In other words, you may need a new permission to allow the property to be finished out.
Given the extent of the works to date, you may not need permission but check.


Legal

Legal aspects can include accommodating existing of rights of way or agreements with adjoining properties - or not doing so, where work has been carried out in suc ha way as to attract legal action or liability for the new owner.
You could also find you are relying on a permanent right of way or access [as opposed to a temporary builders access]that has been assumed but may not have been finalised, or may simply not be there or if there, not discussed.
You need to take competent advice unless you have free and unencumbered title or else identify and know all those matters which could be a burden on the title.


Contractual

Contractual matters could include the sub-contractors for the windows [for example] not yet having been paid for his items, which may or may not be built in to the house.
This could result, or have resulted in, a lein on the property in the form of a court order or Lis Pendens.

More subtle concerns arise if you find that the existing windows are low-spec and of poor quality, but the deal offered for sale involving completion of the house may require you to continue to use him.
In such a case you would be putting a noose around your neck, becoming contractually bound to a poor quality supplier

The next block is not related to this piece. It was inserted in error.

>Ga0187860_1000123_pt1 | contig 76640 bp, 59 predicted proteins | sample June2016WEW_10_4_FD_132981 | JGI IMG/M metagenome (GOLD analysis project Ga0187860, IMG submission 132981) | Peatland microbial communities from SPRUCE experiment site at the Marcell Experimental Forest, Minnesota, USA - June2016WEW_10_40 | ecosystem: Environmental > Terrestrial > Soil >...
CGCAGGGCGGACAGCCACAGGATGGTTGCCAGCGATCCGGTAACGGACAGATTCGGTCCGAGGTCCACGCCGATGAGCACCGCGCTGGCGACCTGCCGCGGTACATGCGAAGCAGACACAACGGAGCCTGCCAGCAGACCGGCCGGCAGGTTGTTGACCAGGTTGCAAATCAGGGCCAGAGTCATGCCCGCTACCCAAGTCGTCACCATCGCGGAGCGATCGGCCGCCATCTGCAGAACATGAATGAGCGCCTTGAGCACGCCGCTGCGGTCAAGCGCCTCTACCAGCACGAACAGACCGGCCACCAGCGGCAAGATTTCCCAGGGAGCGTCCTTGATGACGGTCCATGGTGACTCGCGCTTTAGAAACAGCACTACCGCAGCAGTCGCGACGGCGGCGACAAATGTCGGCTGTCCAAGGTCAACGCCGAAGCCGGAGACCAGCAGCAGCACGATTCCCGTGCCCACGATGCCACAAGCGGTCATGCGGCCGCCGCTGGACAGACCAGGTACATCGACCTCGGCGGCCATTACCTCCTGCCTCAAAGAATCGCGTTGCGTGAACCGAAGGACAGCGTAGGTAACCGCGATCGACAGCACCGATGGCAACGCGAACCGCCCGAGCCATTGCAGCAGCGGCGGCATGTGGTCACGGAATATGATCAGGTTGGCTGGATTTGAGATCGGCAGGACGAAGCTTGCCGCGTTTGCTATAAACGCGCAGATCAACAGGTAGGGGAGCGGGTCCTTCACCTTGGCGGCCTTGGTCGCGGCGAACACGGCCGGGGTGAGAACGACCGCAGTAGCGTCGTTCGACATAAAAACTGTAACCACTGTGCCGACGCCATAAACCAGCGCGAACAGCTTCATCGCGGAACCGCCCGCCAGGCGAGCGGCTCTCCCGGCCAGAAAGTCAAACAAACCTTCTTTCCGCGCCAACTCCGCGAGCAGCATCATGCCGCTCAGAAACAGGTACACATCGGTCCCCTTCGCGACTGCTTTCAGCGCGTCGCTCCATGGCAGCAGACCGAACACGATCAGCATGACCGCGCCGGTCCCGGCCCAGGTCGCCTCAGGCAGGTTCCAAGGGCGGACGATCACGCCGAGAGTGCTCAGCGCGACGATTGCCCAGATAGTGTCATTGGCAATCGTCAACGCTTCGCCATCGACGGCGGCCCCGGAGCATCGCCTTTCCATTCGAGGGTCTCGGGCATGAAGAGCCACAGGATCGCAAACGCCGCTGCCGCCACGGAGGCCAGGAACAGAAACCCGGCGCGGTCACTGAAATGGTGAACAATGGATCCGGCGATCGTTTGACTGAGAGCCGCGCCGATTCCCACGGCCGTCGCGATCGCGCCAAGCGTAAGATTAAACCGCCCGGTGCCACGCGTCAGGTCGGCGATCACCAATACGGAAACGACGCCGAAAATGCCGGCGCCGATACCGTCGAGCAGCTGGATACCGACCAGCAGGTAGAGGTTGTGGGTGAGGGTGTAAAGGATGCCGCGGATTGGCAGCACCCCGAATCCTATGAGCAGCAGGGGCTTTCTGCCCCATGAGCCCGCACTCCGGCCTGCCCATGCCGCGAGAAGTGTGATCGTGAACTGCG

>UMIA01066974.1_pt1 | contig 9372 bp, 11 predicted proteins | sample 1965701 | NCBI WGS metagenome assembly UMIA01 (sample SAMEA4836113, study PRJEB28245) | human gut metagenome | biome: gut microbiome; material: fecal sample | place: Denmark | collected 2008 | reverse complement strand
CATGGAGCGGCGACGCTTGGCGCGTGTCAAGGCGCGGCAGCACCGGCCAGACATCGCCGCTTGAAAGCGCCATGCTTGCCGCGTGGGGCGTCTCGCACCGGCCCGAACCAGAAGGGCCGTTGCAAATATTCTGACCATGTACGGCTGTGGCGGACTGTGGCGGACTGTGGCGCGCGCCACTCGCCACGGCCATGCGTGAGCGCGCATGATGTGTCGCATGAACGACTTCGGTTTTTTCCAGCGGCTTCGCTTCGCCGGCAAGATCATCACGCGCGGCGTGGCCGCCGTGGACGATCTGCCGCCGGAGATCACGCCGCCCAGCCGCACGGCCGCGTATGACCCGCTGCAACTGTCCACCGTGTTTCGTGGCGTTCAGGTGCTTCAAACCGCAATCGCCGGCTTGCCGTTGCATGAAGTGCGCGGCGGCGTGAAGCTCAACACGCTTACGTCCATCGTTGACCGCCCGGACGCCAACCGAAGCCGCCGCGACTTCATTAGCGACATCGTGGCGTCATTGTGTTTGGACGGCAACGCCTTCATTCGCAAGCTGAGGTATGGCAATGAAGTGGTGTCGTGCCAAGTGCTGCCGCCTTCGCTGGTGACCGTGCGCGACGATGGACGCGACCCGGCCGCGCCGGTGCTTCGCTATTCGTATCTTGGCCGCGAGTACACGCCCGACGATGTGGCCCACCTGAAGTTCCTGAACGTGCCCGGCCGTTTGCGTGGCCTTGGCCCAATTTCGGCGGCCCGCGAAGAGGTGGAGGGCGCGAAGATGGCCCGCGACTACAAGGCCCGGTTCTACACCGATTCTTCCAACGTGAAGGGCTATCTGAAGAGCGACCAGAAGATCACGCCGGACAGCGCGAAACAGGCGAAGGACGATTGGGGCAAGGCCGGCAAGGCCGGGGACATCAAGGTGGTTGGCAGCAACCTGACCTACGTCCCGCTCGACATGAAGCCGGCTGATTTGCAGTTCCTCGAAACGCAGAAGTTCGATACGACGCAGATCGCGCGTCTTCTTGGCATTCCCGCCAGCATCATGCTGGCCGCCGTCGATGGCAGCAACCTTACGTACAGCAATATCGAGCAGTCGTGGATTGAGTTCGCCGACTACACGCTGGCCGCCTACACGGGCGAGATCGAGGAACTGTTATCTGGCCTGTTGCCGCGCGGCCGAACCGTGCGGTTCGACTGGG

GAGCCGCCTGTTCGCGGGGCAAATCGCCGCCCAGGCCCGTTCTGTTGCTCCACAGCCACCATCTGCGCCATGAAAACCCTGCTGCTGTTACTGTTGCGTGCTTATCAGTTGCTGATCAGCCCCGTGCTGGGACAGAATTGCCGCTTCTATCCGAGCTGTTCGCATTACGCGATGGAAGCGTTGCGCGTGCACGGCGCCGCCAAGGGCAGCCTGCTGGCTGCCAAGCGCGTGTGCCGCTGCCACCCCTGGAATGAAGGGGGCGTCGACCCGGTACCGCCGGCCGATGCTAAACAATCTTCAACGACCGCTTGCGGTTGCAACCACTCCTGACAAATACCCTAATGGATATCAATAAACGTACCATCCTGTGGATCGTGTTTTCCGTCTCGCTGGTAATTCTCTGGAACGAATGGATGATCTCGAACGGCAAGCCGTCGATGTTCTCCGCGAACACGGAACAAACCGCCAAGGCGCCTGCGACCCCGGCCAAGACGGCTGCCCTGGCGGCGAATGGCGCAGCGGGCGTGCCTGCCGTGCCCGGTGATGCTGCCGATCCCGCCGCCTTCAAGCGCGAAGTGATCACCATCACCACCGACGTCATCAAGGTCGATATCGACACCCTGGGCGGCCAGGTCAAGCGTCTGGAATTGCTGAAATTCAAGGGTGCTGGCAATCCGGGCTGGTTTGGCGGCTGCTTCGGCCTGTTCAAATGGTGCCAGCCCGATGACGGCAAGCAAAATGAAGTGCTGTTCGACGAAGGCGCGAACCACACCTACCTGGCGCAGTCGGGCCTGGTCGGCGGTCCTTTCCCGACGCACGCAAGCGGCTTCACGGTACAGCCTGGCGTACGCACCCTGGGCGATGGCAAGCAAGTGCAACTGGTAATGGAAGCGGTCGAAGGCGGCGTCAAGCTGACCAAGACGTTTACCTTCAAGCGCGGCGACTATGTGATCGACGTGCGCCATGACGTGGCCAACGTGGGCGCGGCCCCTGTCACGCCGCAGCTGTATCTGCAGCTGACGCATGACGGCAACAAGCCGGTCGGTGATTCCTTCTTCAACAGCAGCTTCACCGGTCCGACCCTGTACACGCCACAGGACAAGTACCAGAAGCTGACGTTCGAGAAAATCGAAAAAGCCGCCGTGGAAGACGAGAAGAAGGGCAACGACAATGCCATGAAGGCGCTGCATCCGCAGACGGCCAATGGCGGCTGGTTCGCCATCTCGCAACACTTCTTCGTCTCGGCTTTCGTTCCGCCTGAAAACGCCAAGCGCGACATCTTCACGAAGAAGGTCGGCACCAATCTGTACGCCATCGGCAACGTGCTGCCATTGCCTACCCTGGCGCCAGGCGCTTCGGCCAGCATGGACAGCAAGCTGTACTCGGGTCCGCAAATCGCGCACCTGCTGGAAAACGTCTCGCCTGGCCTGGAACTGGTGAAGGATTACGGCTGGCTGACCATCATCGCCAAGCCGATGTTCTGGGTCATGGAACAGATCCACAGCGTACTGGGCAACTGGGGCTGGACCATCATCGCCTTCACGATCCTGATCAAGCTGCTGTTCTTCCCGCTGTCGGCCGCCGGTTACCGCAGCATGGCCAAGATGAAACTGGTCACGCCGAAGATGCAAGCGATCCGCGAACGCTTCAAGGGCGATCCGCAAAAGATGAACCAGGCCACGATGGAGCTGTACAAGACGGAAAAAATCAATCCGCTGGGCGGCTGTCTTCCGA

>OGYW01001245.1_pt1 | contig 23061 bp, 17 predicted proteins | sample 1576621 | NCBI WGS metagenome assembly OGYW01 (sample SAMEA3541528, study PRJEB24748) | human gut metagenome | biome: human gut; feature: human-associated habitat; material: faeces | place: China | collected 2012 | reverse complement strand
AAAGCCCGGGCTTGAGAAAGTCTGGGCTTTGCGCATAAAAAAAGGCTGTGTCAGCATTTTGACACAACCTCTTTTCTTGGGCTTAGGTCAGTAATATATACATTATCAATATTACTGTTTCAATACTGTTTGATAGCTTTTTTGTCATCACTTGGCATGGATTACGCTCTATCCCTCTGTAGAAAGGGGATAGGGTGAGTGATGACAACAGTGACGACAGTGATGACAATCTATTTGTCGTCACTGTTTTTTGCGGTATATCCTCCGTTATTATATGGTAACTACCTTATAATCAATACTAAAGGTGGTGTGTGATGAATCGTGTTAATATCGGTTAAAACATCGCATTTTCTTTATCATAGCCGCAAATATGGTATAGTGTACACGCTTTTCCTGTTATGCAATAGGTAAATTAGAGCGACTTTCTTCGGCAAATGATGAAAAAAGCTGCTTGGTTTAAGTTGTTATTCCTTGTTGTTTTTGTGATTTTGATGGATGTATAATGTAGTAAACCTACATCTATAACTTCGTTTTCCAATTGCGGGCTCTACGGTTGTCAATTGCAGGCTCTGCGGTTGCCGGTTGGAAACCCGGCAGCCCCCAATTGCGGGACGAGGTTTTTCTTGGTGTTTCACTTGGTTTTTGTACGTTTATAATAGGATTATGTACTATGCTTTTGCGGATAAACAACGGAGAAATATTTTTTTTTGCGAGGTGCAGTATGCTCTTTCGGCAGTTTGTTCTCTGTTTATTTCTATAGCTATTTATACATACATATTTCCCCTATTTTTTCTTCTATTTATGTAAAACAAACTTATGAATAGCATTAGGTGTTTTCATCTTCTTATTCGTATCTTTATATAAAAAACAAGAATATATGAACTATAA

As with the legals, you should try to obtain good title to the building and all goods on site free from past ontractual arrangements and not subject to ongoing or possible future legal proceedings.
In short you have to ensure that there are no outstanding liabilities accruing to the previous developer or builder that could somehow be transferred to you.


Conclusion

Taking over an existing build like this is a bit of a minefield as you can see and the advice given above is not exhaustive, but hopefull this fleshes it out a little.

Thanks to tester1 for reminding me to say this.


ONQ

[broken link removed]

All advice on AAM is remote from the situation and cannot be relied upon as a defence or support - in and of itself - should legal action be taken.
Competent legal and building professionals should be asked to advise in Real Life with rights to inspect and issue reports on the matters at hand.
 
G

galwayhous

Guest
ONQ, I can't thank you enough for such a comprehensive reply. Anyone in Ireland who googles "thinking of buying an half-finished house" comes upon this thread and it should prove to be useful counsel to all.

Thanks to everybody else who replied.
 

onq

Registered User
Messages
4,388
(bows)

Thanks galwayhous,

Spreading the word and improveing the use people get from this website is the best thank you you can give AAM.